The extraordinary outcome of the war against the Midianites was not the victory of the relatively few over the many but the fact that there were no Israelite casualties! As the commanders of Israelite forces relate: “not one of us was missing” (Numbers 31:49). Eleventh century Spanish commentator Bahya ibn Pakuda notes that this was remarkable. In fact, the startling revelation of the narrative can only suggest that it was a “great miracle.” Rabbenu Bahya ends his observation with an explanation: “because they were full of merit.”

 

On Rabbenu Bahya’s view, miracles are not what David S. Ariel’s describes as “unpredictable and disproportionate results of the incursion of the transcendent God into the world.” Rather, miracles are eminently predictable and directly proportionate to the virtuousness of the beneficiaries of the miracles. What exactly counted as their virtue, he does not say. And Nahmanides (d. 1277) is only slightly more helpful. He asserts that the qualifications for selection as part of the expeditionary force against Midian were that the chosen Israelites were righteous and well known within their respective tribes (Numbers 31:6). But here again the nature of their “righteousness” is undefined. All that can be said is that their merits earned them special protection that accounts for all returning safely.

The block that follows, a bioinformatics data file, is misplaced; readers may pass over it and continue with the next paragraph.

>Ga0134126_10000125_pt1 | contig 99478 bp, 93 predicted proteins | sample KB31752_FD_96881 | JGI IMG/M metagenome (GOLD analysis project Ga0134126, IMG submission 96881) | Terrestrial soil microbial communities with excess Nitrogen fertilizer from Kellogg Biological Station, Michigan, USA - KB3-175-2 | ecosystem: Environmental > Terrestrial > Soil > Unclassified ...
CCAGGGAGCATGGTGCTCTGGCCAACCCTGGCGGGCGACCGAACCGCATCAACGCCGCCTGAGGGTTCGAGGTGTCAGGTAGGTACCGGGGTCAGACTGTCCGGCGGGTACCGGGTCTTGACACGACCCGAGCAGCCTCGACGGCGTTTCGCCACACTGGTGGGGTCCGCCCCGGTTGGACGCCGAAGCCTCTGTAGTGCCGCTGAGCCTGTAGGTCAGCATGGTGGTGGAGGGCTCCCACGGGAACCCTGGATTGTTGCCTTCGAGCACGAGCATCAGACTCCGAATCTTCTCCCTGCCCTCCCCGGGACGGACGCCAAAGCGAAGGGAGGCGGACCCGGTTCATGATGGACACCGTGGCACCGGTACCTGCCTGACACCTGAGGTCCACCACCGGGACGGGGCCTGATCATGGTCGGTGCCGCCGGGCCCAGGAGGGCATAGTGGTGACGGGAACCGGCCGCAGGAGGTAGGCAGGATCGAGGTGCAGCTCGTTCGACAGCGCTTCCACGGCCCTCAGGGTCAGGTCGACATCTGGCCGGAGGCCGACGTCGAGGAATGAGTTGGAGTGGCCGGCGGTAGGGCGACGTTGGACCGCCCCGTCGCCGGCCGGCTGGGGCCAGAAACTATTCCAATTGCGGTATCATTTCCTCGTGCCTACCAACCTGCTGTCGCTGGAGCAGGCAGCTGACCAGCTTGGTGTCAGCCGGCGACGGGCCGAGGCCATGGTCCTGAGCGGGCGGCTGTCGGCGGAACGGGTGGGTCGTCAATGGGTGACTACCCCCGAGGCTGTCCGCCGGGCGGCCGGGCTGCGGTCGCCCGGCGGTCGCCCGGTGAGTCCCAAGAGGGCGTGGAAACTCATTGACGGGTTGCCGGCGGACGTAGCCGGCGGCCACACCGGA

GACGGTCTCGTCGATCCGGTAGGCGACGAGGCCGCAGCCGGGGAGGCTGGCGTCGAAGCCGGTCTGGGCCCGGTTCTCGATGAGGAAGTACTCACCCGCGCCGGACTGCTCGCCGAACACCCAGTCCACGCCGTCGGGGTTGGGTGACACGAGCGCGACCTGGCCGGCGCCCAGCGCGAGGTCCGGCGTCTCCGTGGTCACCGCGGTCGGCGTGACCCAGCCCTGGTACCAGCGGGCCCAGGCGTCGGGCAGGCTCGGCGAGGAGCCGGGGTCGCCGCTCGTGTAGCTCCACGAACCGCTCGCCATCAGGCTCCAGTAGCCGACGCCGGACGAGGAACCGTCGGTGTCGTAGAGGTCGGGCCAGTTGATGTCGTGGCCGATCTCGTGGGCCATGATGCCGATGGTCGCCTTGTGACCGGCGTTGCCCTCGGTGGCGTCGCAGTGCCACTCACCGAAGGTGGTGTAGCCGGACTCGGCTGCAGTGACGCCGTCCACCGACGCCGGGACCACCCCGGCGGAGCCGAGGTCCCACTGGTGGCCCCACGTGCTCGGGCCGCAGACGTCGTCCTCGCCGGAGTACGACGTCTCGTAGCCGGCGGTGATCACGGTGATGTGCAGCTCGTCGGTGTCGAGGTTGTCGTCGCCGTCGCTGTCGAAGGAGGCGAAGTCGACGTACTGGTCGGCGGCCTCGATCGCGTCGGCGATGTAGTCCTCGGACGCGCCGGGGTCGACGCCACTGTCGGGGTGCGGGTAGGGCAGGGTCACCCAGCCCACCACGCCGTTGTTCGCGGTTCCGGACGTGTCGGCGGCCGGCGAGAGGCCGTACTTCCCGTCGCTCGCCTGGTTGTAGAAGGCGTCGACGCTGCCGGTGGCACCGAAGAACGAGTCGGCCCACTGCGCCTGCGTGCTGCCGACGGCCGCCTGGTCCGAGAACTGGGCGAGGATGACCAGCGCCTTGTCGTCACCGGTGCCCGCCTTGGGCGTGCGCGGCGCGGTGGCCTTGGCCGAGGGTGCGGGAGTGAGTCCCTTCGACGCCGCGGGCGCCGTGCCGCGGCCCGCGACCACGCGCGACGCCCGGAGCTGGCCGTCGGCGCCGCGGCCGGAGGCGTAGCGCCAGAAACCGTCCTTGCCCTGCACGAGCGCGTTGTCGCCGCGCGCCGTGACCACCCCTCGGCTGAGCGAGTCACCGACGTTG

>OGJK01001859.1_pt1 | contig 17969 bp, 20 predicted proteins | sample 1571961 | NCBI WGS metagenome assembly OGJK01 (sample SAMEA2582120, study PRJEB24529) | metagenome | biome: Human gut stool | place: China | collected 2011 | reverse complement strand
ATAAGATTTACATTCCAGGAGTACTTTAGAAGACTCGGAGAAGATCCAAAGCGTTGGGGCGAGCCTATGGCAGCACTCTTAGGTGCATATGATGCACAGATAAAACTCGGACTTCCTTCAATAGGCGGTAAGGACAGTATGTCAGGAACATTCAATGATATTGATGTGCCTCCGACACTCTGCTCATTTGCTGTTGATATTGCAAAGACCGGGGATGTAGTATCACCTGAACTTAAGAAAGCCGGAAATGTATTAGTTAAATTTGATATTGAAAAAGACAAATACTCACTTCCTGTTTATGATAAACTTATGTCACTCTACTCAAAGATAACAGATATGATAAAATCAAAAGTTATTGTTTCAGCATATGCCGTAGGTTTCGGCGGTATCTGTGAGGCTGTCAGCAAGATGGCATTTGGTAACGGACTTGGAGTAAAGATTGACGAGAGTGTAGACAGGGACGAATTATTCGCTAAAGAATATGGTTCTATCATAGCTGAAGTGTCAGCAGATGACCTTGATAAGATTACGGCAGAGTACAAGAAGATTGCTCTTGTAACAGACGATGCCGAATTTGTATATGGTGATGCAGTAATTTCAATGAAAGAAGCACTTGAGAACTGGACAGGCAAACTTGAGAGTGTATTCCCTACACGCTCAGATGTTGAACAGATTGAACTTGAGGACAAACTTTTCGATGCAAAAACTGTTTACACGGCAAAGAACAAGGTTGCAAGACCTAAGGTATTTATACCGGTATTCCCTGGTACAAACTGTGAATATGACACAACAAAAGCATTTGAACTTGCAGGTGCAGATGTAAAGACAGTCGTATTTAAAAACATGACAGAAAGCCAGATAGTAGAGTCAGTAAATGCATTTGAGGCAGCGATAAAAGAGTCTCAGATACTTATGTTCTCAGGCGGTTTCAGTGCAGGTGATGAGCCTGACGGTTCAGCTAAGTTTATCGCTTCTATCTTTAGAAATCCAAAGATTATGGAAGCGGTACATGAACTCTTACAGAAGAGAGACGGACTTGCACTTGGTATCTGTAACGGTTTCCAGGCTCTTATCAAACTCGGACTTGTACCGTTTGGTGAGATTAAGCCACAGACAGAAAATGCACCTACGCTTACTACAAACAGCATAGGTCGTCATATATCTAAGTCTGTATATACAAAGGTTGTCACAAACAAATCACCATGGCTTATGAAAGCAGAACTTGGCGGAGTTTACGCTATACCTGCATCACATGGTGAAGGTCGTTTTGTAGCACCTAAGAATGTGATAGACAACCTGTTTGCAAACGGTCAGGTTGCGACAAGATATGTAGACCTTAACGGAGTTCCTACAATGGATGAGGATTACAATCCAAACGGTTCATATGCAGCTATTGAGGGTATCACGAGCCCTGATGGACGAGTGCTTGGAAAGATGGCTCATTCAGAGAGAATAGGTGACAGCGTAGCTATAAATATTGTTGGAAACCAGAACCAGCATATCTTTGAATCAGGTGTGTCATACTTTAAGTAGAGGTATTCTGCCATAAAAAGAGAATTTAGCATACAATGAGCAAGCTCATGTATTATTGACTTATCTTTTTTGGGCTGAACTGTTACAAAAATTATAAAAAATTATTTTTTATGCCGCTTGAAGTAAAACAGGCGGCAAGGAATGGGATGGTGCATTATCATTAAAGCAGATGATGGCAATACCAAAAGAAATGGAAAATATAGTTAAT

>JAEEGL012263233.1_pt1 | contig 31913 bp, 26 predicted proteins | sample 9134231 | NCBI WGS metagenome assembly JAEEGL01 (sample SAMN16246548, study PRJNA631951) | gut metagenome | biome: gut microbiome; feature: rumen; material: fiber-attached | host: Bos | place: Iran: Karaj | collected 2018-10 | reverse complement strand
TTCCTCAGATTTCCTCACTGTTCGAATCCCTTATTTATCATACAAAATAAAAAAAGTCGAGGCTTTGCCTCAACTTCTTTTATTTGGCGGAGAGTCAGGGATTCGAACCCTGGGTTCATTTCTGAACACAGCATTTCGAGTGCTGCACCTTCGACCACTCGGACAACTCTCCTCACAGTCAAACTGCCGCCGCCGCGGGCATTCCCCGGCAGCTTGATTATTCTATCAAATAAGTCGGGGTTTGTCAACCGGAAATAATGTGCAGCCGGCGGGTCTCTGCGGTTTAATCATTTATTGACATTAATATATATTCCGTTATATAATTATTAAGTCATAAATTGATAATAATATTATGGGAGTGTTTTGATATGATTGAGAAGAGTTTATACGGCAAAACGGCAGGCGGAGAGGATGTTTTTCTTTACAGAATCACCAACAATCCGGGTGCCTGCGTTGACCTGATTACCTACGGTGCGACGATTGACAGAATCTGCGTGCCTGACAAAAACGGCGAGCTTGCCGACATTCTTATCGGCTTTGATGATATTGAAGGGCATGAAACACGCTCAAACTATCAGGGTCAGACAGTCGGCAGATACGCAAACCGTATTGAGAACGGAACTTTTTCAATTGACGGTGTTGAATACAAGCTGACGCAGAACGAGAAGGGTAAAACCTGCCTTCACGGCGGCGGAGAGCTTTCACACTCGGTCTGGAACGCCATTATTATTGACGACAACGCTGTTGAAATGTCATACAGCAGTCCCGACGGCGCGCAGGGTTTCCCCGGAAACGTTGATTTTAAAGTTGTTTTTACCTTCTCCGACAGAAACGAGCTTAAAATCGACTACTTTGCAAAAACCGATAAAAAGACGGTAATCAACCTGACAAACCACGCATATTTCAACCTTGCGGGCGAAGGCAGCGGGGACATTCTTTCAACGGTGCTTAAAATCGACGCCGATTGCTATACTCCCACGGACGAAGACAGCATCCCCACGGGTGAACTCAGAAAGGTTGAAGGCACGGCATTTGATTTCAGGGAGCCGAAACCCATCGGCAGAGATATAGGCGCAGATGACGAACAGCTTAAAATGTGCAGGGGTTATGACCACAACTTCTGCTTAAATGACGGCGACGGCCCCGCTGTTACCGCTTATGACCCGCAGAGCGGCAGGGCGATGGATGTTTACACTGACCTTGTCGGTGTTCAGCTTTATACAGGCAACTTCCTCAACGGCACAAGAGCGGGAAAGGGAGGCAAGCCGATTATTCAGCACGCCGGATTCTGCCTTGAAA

Needless to say, this theory of the righteous enjoying divine protection is questionable at best. Throughout Jewish history enmity and persecution directed at Jews was indiscriminate. Rabbis, scholars, benefactors of communities were no less likely to suffer from persecution, depredation, and death than others. And, of course, the same can be said about victims of the Sho’ah. In fact, within their own lifetimes both Bahya and Nahmanides were witnesses to the suffering of the righteous either as victims of a resurgent, fundamentalist Islam or as victims of Disputations. It seems that their bold assertions fly in the face of their own experience.

 

One way to resolve the difficulty is to understand the linkage of righteousness with God’s protection is not to see it as a guarantee but as an aspiration. Living a virtuous life may or may not earn God’s protection but even so makes one worthy of God’s protection. Or, to put it somewhat differently, the reward of virtue is virtue.